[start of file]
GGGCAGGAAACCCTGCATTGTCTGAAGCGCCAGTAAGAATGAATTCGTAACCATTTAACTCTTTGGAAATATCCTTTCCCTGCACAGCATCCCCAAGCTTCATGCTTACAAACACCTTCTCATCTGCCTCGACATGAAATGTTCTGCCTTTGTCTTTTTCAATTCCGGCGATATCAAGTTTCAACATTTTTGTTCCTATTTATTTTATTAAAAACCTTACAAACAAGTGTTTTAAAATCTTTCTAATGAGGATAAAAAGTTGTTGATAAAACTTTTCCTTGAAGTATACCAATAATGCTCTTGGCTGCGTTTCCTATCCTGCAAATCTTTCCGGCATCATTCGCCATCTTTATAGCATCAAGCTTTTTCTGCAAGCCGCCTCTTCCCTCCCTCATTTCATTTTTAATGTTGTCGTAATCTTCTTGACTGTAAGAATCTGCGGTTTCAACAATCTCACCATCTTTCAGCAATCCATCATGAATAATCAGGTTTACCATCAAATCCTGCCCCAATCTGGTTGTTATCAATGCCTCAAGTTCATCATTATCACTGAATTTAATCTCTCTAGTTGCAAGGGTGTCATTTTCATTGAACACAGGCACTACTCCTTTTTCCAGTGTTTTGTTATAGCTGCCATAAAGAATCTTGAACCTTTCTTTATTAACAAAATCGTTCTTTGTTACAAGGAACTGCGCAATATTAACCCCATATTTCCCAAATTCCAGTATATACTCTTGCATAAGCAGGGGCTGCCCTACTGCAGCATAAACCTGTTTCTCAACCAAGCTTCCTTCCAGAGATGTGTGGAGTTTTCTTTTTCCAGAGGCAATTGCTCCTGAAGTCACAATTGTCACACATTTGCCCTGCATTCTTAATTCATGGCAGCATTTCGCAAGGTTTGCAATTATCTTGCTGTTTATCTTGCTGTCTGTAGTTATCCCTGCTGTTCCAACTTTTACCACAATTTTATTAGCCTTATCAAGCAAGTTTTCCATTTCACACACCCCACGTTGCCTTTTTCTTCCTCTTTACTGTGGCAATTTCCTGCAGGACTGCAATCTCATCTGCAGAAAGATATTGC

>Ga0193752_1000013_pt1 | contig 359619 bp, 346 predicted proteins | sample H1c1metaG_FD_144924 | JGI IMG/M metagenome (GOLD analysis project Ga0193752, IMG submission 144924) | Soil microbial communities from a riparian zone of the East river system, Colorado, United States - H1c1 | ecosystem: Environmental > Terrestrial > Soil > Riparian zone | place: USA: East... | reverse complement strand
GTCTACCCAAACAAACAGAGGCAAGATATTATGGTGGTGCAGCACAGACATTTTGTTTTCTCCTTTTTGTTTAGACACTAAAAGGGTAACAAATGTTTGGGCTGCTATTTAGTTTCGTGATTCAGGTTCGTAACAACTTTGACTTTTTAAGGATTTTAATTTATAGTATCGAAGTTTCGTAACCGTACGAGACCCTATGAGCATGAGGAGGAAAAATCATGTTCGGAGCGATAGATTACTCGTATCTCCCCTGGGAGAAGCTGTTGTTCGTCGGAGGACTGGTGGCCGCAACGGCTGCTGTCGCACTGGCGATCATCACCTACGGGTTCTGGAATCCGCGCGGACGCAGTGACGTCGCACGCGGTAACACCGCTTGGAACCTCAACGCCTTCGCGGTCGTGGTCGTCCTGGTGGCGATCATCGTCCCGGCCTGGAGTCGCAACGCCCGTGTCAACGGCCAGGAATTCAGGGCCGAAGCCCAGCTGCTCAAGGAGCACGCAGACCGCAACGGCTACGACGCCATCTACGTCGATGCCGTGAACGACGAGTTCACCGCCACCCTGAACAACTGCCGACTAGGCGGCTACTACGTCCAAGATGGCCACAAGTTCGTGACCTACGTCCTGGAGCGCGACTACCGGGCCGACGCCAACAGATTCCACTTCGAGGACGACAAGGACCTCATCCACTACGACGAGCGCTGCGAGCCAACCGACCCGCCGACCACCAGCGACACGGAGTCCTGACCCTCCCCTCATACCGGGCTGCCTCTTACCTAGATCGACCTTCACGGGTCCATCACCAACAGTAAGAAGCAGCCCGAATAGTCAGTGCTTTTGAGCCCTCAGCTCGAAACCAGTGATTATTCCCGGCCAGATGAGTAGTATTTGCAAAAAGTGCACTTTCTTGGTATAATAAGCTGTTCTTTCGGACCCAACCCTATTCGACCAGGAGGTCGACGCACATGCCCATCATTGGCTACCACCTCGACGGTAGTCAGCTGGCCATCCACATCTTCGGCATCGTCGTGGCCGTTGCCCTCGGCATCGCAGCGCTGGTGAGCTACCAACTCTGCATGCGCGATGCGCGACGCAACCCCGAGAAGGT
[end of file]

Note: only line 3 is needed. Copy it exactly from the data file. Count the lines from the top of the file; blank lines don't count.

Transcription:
GTCTACCCAAACAAACAGAGGCAAGATATTATGGTGGTGCAGCACAGACATTTTGTTTTCTCCTTTTTGTTTAGACACTAAAAGGGTAACAAATGTTTGGGCTGCTATTTAGTTTCGTGATTCAGGTTCGTAACAACTTTGACTTTTTAAGGATTTTAATTTATAGTATCGAAGTTTCGTAACCGTACGAGACCCTATGAGCATGAGGAGGAAAAATCATGTTCGGAGCGATAGATTACTCGTATCTCCCCTGGGAGAAGCTGTTGTTCGTCGGAGGACTGGTGGCCGCAACGGCTGCTGTCGCACTGGCGATCATCACCTACGGGTTCTGGAATCCGCGCGGACGCAGTGACGTCGCACGCGGTAACACCGCTTGGAACCTCAACGCCTTCGCGGTCGTGGTCGTCCTGGTGGCGATCATCGTCCCGGCCTGGAGTCGCAACGCCCGTGTCAACGGCCAGGAATTCAGGGCCGAAGCCCAGCTGCTCAAGGAGCACGCAGACCGCAACGGCTACGACGCCATCTACGTCGATGCCGTGAACGACGAGTTCACCGCCACCCTGAACAACTGCCGACTAGGCGGCTACTACGTCCAAGATGGCCACAAGTTCGTGACCTACGTCCTGGAGCGCGACTACCGGGCCGACGCCAACAGATTCCACTTCGAGGACGACAAGGACCTCATCCACTACGACGAGCGCTGCGAGCCAACCGACCCGCCGACCACCAGCGACACGGAGTCCTGACCCTCCCCTCATACCGGGCTGCCTCTTACCTAGATCGACCTTCACGGGTCCATCACCAACAGTAAGAAGCAGCCCGAATAGTCAGTGCTTTTGAGCCCTCAGCTCGAAACCAGTGATTATTCCCGGCCAGATGAGTAGTATTTGCAAAAAGTGCACTTTCTTGGTATAATAAGCTGTTCTTTCGGACCCAACCCTATTCGACCAGGAGGTCGACGCACATGCCCATCATTGGCTACCACCTCGACGGTAGTCAGCTGGCCATCCACATCTTCGGCATCGTCGTGGCCGTTGCCCTCGGCATCGCAGCGCTGGTGAGCTACCAACTCTGCATGCGCGATGCGCGACGCAACCCCGAGAAGGT